Readability is—or certainly should be—a major consideration for web designers, and readability is predicated on good typography. Even though content editors aren’t designers per se, they are often called upon to collaborate closely with designers and/or to critique websites for overall usability. In smaller operations, they may assume some or all of the layout tasks. So it’s a good idea for web editors to develop a working knowledge of basic web design and the role of typography in great design and readability/usability.
A lot of water has passed under the bridge since Smashing magazine conducted its first survey of web typography back in 2009. Advances in responsive design, evolving browsing habits, and the explosion of mobile devices with a plethora of form factors led the editors to revisit the project.
The updated survey was recently published as “Typographic Design Patterns and Current Practices (2013).” It’s detailed content is worthy of your consideration, but I’ll share some of the highlights to give you an idea of what they found:
- Serif fonts have eclipsed sans serif families in popularity for headlines as well as body copy (though it’s apparently still considered acceptable to combine the two for emphasis or contrast between titles, subheads, body copy, sidebars, etc.).
- The most commonly employed headline fonts are Georgia, Arial, and Chapparal Pro (but the majority of websites surveyed still incorporate lesser-known fonts to some extent).
- The most common body copy fonts—no surprises here—are Georgia, Arial, and Helvetica (poor old Times Roman has been put out to pasture).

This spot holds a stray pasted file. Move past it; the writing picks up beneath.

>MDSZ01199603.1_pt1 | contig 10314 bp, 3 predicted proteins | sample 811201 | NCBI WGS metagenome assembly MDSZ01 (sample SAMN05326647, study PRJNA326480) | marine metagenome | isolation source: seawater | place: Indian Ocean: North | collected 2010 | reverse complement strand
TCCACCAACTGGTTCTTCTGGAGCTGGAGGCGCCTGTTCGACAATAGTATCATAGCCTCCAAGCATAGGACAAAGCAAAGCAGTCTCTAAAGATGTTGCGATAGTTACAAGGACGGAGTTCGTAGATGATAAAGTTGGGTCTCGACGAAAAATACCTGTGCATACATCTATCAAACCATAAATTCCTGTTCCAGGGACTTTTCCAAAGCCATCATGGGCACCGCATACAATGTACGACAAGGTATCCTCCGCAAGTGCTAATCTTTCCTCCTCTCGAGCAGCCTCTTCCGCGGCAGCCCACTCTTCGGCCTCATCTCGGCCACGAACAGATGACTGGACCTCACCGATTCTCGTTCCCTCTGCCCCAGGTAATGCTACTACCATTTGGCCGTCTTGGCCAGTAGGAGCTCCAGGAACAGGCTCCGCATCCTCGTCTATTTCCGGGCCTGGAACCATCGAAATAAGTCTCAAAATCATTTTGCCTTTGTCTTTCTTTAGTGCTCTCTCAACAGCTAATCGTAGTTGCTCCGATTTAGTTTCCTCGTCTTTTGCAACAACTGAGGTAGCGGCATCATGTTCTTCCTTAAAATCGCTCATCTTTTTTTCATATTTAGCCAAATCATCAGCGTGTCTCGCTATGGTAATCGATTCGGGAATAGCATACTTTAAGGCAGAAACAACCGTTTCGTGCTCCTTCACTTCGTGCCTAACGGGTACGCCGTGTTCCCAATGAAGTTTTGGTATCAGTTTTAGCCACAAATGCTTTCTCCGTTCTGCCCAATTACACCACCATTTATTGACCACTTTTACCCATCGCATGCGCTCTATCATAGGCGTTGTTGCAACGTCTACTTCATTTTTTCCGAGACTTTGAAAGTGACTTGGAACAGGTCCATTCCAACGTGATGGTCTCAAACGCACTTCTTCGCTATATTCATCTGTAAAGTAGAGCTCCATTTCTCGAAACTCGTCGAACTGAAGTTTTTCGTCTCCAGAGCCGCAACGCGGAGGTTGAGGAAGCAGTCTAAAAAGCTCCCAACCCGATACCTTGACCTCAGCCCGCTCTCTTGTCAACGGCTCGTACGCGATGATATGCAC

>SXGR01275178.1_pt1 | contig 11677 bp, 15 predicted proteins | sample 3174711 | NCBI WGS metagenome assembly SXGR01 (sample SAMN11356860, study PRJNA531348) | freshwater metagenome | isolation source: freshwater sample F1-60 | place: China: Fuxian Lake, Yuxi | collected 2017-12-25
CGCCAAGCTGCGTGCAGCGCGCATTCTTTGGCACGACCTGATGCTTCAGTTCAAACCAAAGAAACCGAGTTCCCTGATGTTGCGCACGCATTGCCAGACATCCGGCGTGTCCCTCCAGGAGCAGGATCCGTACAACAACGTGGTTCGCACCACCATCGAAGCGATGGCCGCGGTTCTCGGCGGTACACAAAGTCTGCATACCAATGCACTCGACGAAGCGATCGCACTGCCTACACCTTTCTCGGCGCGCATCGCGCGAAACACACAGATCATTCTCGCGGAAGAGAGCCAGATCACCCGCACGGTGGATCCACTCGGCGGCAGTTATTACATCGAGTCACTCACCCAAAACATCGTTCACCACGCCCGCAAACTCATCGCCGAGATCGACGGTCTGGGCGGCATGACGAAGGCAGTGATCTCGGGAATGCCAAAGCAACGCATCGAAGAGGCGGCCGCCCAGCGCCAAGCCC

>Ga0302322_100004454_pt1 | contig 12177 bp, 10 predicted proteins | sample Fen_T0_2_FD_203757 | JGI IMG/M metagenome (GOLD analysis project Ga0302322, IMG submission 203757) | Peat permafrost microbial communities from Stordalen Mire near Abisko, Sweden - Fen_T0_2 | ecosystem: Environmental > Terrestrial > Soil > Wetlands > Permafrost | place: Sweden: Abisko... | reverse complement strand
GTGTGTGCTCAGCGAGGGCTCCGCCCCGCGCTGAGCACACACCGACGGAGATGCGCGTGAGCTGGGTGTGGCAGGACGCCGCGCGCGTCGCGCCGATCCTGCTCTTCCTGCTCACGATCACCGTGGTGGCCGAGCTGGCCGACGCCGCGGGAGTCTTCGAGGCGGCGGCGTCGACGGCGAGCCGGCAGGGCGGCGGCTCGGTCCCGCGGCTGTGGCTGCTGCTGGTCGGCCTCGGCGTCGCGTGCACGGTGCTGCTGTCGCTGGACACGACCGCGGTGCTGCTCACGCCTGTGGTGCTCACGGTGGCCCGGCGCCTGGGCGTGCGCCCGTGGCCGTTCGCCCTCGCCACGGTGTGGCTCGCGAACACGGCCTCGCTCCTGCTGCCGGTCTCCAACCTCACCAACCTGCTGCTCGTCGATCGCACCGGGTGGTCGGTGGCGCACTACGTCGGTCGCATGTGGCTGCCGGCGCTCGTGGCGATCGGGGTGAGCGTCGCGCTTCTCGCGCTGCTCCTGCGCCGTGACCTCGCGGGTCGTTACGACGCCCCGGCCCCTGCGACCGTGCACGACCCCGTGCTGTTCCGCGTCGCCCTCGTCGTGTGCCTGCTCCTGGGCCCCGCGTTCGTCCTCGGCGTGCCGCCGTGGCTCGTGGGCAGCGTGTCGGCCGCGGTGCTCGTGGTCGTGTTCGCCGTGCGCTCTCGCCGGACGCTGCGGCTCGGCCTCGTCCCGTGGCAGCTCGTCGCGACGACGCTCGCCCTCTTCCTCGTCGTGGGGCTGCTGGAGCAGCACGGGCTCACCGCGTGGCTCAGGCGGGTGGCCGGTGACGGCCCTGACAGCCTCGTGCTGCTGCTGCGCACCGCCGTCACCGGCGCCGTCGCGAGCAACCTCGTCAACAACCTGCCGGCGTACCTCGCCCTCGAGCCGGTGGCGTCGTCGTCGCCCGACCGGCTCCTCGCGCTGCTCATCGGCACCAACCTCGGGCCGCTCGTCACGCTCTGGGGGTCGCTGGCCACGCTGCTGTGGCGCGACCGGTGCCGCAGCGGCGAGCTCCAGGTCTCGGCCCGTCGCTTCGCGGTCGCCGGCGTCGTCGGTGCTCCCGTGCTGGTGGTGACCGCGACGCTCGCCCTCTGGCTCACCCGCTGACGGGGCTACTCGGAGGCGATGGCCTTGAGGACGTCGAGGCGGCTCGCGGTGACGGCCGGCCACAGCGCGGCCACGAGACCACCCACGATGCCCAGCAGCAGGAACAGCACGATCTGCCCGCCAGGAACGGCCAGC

- Headline font sizes typically range from 29 to 32 pixels.
- Body copy font sizes flucuate between 14 and 16 pixels.
- Characters per line average from 75 to 90 (though 55 to 75 is actually more optimal).
- Body text is pretty universally set on a left alignment, hyphenation is verboten, and links are predictably underscored and/or highlighted with bold face or a bright or contrasting color (occasionally only on hover).
Content marketing editor Tom Mangan registers his frustration with the “roll yer own” approach to digital typography that yields control to the end-user: “What drives me crazy is that font usage is more of a suggestion than a command. Every browser displays it differently and [an] individual user can override my type choices.”
There was also a lacuna in the article: it doesn’t even mention the concept of negative space in relation to type. Mangan opines, “I would bet the true keys to legibility lie in character and line spacing—if you get that right, it should stay that way (pretty much) no matter which font the user is actually using.”
The judicious application of white space is near and dear to the hearts of all graphic designers, since text and negative space are really just opposite sides of the same coin—and both are graphic elements. I was taught to view white space as the yin to text’s yang; the two engage in a sort of graphic dance, each bringing out the best in the other. Marcella Drula-Johnston, head honcho of the Spectrum Creative design atelier in Fairfax, Virginia, wistfully intones, “White space seems almost neglected these days. Andi [her associate] and I have both noticed the lack of thought or intent regarding kerning or tracking in most contemporary design as well.”
But the lack of respect for good typography and the appropriate use of “text-free zones” predates the Internet. As a young in-house editor for Petersen Publishing (Motor Trend, Hot Rod, Guns & Ammo, and many other newsstand titans), I was sworn to embrace Pete Petersen’s dictum, “If God had wanted there to be white space, He wouldn’t have created type!”
Aden Nichols is an independent editor and writer. He is available for print and digital projects: books (academic, narrative/creative nonfiction, memoir, speculative/alternate history, etc.), websites/social media, and business communications. Visit his website (www.LittleFireEditorial.com) or email him at: Aden@LittleFireEditorial.com.